Household-level risk factors for Aedes aegypti pupal density in Guayaquil, Ecuador

Parasit Vectors. 2021 Sep 7;14(1):458. doi: 10.1186/s13071-021-04913-0.


Background: Vector-borne diseases are a major cause of disease burden in Guayaquil, Ecuador, especially arboviruses spread by Aedes aegypti mosquitoes. Understanding which household characteristics and risk factors lead to higher Ae. aegypti densities and consequent disease risk can help inform and optimize vector control programs.

Methods: Cross-sectional entomological surveys were conducted in Guayaquil between 2013 and 2016, covering household demographics, municipal services, potential breeding containers, presence of Ae. aegypti larvae and pupae, and history of using mosquito control methods. A zero-truncated negative binomial regression model was fitted to data for estimating the household pupal index. An additional model assessed the factors of the most productive breeding sites across all of the households.

Results: Of surveyed households, 610 satisfied inclusion criteria. The final household-level model found that collection of large solid items (e.g., furniture and tires) and rainfall the week of and 2 weeks before collection were negatively correlated with average pupae per container, while bed canopy use, unemployment, container water volume, and the interaction between large solid collection and rainfall 2 weeks before the sampling event were positively correlated. Selection of these variables across other top candidate models with ∆AICc < 1 was robust, with the strongest effects from large solid collection and bed canopy use. The final container-level model explaining the characteristics of breeding sites found that contaminated water is positively correlated with Ae. aegypti pupae counts while breeding sites composed of car parts, furniture, sewerage parts, vases, were all negatively correlated.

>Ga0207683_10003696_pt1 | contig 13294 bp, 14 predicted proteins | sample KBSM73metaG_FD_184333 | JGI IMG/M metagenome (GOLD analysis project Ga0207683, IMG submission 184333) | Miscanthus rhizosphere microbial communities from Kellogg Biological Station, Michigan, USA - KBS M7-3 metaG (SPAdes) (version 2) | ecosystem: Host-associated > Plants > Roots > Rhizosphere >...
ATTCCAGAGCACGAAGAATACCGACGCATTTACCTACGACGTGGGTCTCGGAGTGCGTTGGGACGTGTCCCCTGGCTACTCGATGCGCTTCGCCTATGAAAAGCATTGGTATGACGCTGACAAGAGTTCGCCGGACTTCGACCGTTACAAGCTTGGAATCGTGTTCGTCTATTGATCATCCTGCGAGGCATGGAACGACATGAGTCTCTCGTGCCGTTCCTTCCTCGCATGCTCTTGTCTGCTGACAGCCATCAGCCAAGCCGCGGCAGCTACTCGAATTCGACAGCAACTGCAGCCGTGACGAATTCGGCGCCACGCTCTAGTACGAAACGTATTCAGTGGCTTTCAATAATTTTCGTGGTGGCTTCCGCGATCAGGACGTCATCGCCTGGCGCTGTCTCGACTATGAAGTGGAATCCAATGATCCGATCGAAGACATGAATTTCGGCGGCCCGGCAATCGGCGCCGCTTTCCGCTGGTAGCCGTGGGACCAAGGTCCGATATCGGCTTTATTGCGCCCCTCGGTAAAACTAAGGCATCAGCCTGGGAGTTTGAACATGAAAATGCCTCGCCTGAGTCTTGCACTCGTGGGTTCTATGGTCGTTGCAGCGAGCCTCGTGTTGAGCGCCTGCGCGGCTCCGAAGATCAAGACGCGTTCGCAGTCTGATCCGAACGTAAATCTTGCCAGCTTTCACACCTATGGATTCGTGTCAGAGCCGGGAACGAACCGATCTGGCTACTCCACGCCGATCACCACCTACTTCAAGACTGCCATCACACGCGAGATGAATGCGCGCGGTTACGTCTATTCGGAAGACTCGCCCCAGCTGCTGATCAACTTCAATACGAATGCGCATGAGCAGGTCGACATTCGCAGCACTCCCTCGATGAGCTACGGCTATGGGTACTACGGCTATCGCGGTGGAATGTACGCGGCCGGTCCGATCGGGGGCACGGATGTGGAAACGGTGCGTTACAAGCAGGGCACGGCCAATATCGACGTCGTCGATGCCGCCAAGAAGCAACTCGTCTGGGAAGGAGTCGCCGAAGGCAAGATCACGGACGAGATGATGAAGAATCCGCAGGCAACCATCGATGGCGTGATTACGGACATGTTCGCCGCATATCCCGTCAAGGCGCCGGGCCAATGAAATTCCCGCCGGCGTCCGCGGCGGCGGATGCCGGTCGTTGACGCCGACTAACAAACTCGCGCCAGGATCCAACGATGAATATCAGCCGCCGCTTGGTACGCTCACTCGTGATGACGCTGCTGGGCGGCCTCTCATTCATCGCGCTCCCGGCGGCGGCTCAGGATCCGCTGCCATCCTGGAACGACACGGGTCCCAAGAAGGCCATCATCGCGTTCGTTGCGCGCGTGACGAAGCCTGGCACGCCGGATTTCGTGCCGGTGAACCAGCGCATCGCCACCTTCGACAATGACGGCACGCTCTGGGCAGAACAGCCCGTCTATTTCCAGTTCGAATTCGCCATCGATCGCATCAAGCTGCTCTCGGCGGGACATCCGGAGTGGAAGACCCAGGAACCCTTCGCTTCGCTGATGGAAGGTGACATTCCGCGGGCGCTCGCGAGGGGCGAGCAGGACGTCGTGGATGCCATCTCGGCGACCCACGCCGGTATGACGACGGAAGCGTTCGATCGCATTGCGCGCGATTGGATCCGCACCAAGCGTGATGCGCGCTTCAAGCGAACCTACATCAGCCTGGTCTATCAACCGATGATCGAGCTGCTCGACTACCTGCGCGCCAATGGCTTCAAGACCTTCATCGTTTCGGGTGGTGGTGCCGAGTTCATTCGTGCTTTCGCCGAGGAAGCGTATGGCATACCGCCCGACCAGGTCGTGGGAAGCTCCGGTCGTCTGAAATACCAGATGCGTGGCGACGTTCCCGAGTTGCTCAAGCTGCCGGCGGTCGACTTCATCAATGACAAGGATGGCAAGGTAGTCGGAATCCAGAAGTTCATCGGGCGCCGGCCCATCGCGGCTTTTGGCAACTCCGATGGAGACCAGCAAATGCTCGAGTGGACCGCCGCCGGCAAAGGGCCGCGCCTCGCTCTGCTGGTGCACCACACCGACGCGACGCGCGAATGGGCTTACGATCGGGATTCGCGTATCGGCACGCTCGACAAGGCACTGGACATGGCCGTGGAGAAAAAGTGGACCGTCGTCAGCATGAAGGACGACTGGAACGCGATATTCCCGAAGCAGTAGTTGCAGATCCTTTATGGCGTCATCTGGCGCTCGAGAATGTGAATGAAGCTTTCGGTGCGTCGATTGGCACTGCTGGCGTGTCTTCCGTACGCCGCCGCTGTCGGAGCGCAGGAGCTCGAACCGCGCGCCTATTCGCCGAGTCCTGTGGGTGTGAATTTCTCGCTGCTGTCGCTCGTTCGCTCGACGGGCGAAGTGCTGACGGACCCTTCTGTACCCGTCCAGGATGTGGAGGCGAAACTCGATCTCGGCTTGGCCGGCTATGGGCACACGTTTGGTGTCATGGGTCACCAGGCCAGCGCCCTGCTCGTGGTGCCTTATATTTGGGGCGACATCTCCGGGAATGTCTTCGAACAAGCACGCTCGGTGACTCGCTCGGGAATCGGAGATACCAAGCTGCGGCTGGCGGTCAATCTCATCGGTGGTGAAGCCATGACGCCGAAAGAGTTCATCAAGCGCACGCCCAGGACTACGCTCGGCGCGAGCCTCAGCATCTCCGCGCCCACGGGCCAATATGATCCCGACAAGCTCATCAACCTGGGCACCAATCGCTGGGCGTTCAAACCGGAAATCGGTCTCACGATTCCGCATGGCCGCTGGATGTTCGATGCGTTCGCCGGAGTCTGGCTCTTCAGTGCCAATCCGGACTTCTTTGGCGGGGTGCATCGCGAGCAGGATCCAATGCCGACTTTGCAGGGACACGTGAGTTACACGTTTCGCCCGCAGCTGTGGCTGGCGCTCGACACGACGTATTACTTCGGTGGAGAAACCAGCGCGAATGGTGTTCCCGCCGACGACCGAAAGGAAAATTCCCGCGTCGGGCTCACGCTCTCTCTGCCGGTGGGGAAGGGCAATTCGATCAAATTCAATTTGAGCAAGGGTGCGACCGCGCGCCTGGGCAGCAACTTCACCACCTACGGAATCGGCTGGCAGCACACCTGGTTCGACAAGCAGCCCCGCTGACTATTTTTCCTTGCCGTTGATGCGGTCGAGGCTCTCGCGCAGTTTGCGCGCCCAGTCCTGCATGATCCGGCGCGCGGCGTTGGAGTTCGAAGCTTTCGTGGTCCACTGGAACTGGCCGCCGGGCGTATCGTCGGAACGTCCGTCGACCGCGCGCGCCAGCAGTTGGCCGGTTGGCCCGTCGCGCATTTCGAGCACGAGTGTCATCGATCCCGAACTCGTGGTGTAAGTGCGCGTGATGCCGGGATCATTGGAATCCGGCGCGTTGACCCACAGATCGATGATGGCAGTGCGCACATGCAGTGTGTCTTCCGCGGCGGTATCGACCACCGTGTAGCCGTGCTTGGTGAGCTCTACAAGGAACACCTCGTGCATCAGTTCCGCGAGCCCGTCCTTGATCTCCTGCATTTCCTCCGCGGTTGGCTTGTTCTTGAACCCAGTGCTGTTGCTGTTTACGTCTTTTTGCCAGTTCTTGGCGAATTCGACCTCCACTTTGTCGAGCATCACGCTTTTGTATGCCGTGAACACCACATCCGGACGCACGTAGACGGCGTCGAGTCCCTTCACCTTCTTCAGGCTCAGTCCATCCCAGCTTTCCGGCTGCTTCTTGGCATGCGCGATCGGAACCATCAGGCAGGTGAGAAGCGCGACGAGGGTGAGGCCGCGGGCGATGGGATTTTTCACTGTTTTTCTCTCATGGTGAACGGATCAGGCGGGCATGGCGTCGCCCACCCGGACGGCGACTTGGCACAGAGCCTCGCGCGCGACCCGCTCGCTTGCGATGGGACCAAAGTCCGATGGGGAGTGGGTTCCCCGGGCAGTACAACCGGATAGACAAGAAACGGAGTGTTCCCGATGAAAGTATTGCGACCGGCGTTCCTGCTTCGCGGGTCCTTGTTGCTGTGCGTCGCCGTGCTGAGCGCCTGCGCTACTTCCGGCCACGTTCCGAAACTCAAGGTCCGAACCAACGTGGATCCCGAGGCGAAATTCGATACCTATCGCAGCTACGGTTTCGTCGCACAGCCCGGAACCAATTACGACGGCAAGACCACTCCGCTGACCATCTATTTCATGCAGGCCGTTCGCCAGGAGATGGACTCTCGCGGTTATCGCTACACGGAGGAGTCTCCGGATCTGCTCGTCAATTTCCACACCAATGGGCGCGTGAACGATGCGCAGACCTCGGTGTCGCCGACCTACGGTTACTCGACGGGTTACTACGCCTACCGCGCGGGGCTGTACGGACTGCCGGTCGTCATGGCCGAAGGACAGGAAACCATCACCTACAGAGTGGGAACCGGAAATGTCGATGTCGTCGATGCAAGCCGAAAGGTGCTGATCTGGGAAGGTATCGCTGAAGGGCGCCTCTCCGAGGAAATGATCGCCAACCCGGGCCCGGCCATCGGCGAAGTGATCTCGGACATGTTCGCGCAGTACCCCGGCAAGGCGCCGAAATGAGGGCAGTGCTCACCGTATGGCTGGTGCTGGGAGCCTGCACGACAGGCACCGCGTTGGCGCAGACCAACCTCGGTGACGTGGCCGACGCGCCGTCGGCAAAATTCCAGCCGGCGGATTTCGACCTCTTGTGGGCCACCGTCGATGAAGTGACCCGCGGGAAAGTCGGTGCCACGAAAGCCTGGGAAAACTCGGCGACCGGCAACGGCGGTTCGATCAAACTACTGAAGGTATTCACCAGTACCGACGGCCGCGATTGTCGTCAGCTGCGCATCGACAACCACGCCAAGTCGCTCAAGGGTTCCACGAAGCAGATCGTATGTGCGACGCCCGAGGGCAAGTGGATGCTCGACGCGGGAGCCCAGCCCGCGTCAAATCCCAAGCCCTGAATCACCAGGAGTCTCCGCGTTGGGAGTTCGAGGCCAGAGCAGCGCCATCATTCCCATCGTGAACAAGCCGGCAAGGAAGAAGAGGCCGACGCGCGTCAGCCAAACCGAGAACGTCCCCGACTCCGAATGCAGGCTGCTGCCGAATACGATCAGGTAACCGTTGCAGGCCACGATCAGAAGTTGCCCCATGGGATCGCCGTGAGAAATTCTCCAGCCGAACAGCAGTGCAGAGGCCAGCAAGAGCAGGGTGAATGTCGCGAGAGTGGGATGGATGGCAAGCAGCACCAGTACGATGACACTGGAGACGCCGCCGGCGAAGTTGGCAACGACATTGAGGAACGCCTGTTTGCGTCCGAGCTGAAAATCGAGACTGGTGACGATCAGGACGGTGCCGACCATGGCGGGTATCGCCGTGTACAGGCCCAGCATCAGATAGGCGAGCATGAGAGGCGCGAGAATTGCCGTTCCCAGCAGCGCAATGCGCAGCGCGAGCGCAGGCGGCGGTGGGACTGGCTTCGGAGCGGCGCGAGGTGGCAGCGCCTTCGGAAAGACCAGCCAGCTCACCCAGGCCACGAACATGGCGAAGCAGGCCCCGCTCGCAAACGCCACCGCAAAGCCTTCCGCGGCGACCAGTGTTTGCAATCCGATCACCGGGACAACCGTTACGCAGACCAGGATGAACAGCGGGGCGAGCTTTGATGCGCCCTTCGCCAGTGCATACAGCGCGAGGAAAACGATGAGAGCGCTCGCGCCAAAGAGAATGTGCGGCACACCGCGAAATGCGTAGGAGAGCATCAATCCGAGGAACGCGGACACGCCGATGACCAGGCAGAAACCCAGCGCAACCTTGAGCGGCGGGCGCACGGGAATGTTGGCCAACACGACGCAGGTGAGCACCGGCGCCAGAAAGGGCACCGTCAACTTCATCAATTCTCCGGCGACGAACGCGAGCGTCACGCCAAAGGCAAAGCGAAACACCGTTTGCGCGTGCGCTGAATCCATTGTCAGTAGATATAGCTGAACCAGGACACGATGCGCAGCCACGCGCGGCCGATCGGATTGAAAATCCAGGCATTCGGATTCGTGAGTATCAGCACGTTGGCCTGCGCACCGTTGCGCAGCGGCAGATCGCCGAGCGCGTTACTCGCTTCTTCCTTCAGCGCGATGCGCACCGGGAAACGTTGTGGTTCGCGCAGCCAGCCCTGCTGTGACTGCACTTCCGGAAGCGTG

Conclusions: Having access to municipal services like bulky item pickup was effective at reducing mosquito proliferation in households. Association of bed canopy use with higher mosquito densities is unexpected, and may be a consequence of large local mosquito populations or due to limited use or effectiveness of other vector control methods. The impact of rainfall on mosquito density is multifaceted, as it may both create new habitat and "wash out" existing habitat. Providing services and social/technical interventions focused on monitoring and eliminating productive breeding sites is important for reducing aquatic-stage mosquito densities in households at risk for Ae. aegypti-transmitted diseases.

Keywords: Aedes aegypti; Arbovirus; Collection services; Household risk factors; Mosquito; Precipitation; Predictive modeling.

MeSH terms

  • Aedes / physiology*
  • Aedes / virology
  • Animal Distribution
  • Animals
  • Cross-Sectional Studies
  • Dengue / transmission
  • Ecosystem
  • Ecuador
  • Family Characteristics*
  • Humans
  • Mosquito Control
  • Mosquito Vectors / virology
  • Pupa / physiology*
  • Pupa / virology
  • Risk Factors
  • Rural Population